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Message to Readers
I don't know if I like this or not...
This was such an interesting concept! I really loved the idea of a ghost dance teacher visiting the halls of his academy, and I loved how you describe his invisible passage and his inner agony at having to pace unseen. It all gets even better when you mention in the footnotes that your piece is based on a true ghost story. Ooo...creepy.
Honestly, there isn't much I would comment on--the organization flows really nicely, and I felt a good connection with Mr. Allen, even though he's a ghost! However, I think this piece could be made even better if you considered introducing more variety in your sentence structure, connecting your sentences a little more, and expanding your descriptions of scenery and characters. For instance, in your first paragraph, you introduce Mr. Allen ascending the stairs from the basement. Each sentence is well-written and uses super vivid imagery, but to improve and enliven this paragraph's flow, I would suggest varying your sentence length and structure. Rather than writing uniform sentences, I suggest trying different shapes and sizes (i.e. short...long...long...short...long...long...long). Of course, you don't have to keep a fixed formula of sentence length in mind. The key thing to remember is to introduce variety. I find that the best way to determine whether a paragraph needs more variation is to read your piece aloud. When you write your first draft, don't bother with grammar pretensions and ponderings (or GPP, as I like to call it), but just go ahead and get all your awesome ideas on the page. Then, try reading your finished draft aloud. You don't have to be Morgan Freeman or some person on Audible, but just read slowly and naturally. Reading aloud, you'll be able to catch any awkward-sounding sentences or blocky paragraphs, and even minor typos and grammatical errors you might have missed while scanning quickly. Besides sentence variety, I would suggest connecting some of the separate phrases you've sprinkled throughout this piece (i.e. The cracked and peeling walls. The folding chairs placed at awkward angles. etc.) Don't take me wrong, short phrases as these can be very powerful, but I'd advise not to overuse them, as this can make a paragraph sound a little choppy. And lastly, I feel that this piece would be even more impactful if you expanded your descriptions a little more. For instance, when Mr. Allen opens the ballroom door, it would be awesome if you described the girls' reaction in more detail--their dancing, their initial reaction of fright, relieved smiles on their faces, their laughter, their returning to dance. This is just a suggestion though, so if you think this isn't applicable, feel free to ignore it!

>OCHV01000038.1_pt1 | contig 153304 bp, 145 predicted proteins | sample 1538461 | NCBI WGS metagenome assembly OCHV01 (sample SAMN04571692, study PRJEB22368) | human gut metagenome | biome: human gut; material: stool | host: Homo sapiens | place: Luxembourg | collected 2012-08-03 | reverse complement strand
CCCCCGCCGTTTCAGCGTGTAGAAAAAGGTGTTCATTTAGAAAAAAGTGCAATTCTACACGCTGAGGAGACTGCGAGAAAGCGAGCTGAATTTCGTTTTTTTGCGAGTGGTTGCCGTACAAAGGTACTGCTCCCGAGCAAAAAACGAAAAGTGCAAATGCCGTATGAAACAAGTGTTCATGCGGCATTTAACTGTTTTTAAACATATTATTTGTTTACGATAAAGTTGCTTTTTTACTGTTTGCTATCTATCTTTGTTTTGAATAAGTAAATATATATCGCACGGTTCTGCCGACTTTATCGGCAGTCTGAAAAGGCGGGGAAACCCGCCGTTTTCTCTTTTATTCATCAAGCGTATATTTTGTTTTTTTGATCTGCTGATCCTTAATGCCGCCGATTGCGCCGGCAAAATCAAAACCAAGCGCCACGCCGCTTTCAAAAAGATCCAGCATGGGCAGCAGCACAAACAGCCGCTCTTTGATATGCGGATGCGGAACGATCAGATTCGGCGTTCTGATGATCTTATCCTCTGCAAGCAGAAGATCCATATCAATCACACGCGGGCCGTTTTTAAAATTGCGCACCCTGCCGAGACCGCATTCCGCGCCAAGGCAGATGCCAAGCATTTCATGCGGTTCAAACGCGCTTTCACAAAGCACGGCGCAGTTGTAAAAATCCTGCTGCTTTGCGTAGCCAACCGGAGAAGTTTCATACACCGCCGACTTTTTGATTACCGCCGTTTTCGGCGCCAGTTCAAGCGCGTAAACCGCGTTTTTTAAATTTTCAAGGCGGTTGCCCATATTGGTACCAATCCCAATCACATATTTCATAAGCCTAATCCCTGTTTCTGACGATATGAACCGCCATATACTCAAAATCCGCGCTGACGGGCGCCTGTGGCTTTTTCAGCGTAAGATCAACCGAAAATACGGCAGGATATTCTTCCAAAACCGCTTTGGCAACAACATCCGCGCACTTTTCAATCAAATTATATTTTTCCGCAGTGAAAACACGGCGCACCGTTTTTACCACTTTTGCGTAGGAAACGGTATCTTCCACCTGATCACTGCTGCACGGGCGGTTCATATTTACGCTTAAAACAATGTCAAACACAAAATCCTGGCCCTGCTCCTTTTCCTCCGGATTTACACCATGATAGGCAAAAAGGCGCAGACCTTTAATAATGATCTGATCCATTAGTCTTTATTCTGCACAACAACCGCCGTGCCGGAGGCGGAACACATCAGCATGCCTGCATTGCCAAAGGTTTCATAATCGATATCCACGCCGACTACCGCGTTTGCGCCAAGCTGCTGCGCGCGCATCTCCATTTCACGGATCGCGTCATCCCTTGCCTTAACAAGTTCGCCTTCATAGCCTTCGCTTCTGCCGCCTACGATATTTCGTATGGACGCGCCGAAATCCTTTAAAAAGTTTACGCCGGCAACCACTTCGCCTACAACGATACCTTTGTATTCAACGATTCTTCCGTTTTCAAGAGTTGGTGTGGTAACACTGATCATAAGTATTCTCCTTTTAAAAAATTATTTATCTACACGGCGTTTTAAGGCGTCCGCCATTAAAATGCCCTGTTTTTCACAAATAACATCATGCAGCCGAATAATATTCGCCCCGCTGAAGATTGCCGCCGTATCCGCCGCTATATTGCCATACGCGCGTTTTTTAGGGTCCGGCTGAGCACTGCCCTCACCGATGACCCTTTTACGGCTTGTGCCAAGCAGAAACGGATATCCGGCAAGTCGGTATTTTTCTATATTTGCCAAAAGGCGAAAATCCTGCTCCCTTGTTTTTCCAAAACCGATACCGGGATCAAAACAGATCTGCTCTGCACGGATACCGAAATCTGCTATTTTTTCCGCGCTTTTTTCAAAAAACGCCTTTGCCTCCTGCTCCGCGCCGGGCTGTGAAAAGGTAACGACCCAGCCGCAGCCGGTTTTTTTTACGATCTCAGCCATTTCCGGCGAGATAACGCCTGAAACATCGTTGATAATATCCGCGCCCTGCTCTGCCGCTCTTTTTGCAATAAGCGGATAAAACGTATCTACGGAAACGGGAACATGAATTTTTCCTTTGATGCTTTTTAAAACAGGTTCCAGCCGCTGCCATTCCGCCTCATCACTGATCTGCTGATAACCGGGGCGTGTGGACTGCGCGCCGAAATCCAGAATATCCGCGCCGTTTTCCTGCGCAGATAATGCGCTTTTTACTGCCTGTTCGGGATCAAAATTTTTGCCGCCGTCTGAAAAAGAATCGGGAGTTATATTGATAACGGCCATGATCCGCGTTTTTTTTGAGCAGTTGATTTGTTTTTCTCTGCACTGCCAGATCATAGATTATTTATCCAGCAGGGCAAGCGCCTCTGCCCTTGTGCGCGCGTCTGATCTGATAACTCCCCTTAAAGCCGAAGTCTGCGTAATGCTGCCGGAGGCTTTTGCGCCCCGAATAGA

Keep up the fantastic writing! I found this story super interesting, and I absolutely loved the concept. If you do choose to revise this piece again, I'm down to re-read it. <3